Eugene Wesley "Gene" Roddenberry was an American screenwriter, producer and futurist, best known for creating the American science fiction series Star Trek. Born in El Paso, Texas, he grew up in Los Angeles, California where his father worked as a police officer. Roddenberry flew 89 combat missions in the United States Army Air Forces during World War II, and worked as a commercial pilot after the war. He later followed in his father's footsteps, joining the Los Angeles Police Department to provide for his family, but began focusing on writing scripts for television.
As a freelance writer, Roddenberry wrote scripts for Highway Patrol, Have Gun, Will Travel and other series, before creating and producing his own television program, The Lieutenant. In 1964, Roddenberry created Star Trek, and it premiered in 1966, running for three seasons before cancellation. Syndication of Star Trek led to increasing popularity, and Roddenberry continued to create, produce, and consult on Star Trek films and the television series, until his death. Roddenberry received a star on the Hollywood Walk of Fame and he was inducted into the Science Fiction Hall of Fame and the Academy of Television Arts & Sciences' Hall of Fame. Years after his death, Roddenberry was one of the first people to have his ashes "buried" in space.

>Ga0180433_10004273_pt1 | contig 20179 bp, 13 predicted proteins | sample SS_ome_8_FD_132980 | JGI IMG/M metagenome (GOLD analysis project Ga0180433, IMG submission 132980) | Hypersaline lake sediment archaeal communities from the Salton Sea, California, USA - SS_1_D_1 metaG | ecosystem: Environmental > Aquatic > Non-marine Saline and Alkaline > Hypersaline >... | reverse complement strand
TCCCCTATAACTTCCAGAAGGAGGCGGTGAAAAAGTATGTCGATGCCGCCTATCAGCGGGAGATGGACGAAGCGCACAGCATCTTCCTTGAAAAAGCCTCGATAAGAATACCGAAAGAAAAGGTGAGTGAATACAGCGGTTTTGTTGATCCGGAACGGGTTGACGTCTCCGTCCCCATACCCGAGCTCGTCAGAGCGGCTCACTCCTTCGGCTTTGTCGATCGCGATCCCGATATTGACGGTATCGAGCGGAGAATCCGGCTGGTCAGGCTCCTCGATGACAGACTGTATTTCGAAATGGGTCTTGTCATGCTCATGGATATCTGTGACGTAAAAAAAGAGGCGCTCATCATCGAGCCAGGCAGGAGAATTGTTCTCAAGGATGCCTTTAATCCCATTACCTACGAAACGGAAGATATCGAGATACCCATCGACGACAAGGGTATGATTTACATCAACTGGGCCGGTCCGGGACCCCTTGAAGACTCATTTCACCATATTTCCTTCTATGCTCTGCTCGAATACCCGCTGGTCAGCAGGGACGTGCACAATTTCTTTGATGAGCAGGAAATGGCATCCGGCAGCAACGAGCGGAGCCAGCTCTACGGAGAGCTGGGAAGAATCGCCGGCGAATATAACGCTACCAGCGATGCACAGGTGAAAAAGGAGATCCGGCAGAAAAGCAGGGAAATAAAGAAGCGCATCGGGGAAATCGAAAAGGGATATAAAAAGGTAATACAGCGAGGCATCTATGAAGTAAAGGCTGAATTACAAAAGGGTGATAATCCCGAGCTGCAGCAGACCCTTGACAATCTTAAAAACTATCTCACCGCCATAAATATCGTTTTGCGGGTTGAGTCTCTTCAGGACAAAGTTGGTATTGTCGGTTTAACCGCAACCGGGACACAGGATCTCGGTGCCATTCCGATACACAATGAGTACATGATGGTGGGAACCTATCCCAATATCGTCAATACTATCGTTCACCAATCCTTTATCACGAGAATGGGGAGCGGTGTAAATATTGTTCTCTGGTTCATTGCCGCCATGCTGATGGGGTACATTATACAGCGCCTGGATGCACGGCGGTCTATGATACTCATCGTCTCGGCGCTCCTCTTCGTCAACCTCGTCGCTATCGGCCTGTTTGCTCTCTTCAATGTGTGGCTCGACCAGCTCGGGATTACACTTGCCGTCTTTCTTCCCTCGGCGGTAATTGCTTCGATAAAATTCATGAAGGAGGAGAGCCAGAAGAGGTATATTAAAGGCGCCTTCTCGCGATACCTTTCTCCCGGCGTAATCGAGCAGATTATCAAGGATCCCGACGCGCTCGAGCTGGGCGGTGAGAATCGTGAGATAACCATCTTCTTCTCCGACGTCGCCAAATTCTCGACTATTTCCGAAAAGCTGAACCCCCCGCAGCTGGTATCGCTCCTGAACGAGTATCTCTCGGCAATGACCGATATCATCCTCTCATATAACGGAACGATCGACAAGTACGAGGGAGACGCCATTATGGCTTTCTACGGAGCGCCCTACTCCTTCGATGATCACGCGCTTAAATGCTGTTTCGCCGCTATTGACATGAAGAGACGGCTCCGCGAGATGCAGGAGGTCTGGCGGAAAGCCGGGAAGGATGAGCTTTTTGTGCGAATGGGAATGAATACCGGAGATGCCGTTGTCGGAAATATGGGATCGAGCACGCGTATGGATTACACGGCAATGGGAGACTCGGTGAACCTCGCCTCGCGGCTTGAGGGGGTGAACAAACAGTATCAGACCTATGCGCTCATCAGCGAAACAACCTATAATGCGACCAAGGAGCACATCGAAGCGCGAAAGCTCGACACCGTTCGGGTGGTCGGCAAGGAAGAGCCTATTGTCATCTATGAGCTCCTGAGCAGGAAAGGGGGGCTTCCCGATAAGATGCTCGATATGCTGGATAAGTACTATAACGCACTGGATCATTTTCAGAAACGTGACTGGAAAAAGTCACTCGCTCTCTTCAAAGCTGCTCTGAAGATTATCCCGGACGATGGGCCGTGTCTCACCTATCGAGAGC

The fictional Star Trek universe Roddenberry created has spanned over four decades, producing five television series, 700 episodes and eleven films, with a twelfth film currently in development and scheduled for a 2012 release.
Gene Roddenberry was born on August 19, 1921, in El Paso, Texas, His parents were police officer Eugene Edward Roddenberry and Caroline "Glen" Golemon Roddenberry. He grew up in Los Angeles and attended Berendo Junior High School before graduating from Franklin High School.